“It’s a unique and perplexing landscape stretching over hundreds of miles,” said William McKinnon from Washington University in St. Louis. “It looks more like tree bark or dragon scales than geology. This’ll really take time to figure out; maybe it’s some combination of internal tectonic forces and ice sublimation driven by Pluto’s faint sunlight.”
The “snakeskin” image of Pluto’s surface is just one tantalizing piece of data New Horizons sent back in recent days. The spacecraft also captured the highest-resolution color view yet of Pluto, as well as detailed spectral maps and other high-resolution images.
“We used MVIC’s infrared channel to extend our spectral view of Pluto,” said John Spencer from Southwest Research Institute (SwRI) in Boulder, Colorado. “Pluto’s surface colors were enhanced in this view to reveal subtle details in a rainbow of pale blues, yellows, oranges, and deep reds. Many landforms have their own distinct colors, telling a wonderfully complex geological and climatological story that we have only just begun to decode.”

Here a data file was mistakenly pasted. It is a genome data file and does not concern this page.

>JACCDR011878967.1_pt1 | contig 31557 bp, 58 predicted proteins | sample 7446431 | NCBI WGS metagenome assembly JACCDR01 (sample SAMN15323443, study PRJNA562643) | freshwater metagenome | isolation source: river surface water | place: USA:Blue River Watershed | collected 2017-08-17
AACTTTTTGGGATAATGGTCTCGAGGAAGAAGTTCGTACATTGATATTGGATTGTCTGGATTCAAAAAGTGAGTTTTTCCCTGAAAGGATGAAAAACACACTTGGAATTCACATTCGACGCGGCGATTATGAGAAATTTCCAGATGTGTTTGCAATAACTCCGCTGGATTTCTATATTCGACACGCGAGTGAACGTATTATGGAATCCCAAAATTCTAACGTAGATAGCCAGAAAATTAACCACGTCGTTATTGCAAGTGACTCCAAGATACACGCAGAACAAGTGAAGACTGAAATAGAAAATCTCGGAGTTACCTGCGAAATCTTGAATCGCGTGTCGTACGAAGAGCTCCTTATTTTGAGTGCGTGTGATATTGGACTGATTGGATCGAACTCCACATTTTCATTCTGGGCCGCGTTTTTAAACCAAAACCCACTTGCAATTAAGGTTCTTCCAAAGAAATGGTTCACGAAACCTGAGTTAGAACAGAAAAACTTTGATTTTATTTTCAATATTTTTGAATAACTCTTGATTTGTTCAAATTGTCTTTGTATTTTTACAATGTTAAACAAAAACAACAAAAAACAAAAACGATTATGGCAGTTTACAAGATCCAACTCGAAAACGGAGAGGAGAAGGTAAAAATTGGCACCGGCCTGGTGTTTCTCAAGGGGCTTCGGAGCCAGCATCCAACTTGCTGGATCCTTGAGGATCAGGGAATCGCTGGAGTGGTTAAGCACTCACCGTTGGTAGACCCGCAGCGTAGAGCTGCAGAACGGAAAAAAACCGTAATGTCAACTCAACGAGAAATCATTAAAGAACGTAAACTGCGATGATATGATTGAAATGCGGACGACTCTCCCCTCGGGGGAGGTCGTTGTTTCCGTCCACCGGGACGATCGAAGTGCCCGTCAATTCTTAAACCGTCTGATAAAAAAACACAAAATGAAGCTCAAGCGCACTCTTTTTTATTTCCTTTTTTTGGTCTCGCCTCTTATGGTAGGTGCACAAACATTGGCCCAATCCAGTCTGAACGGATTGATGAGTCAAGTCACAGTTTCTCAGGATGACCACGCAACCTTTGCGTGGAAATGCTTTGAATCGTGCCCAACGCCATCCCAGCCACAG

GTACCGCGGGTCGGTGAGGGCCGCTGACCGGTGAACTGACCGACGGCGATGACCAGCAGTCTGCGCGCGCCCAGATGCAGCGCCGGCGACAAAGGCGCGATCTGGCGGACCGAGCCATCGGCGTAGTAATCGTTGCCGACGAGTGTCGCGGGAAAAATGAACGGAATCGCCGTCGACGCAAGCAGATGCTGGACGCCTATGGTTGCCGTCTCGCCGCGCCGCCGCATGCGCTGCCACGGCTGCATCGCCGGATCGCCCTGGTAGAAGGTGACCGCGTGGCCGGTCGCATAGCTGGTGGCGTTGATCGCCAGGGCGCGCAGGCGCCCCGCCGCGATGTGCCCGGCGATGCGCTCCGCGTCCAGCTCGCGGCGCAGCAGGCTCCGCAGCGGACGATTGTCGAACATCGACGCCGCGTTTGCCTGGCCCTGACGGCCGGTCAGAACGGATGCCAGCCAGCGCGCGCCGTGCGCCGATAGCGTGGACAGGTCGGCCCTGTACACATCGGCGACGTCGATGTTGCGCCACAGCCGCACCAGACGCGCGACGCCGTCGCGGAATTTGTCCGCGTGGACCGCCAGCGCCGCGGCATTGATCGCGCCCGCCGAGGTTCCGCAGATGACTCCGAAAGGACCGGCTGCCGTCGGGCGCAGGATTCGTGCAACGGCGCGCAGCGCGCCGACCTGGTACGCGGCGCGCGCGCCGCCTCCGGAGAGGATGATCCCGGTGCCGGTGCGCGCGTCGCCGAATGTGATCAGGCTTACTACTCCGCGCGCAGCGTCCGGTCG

The distribution of methane across the surface is anything but simple, with higher concentrations on bright plains and crater rims, but usually none in the centers of craters or darker regions. Outside of Sputnik Planum, methane ice appears to favor brighter areas, but scientists aren’t sure if that’s because methane is more likely to condense there or that its condensation brightens those regions.
“It’s like the classic chicken-or-egg problem,” said Will Grundy from Lowell Observatory in Flagstaff, Arizona. “We’re unsure why this is so, but the cool thing is that New Horizons has the ability to make exquisite compositional maps across the surface of Pluto and that’ll be crucial to resolving how enigmatic Pluto works.”
“With these just-downlinked images and maps, we’ve turned a new page in the study of Pluto beginning to reveal the planet at high resolution in both color and composition,” added Alan Stern, of SwRI. “I wish Pluto’s discoverer Clyde Tombaugh had lived to see this day.”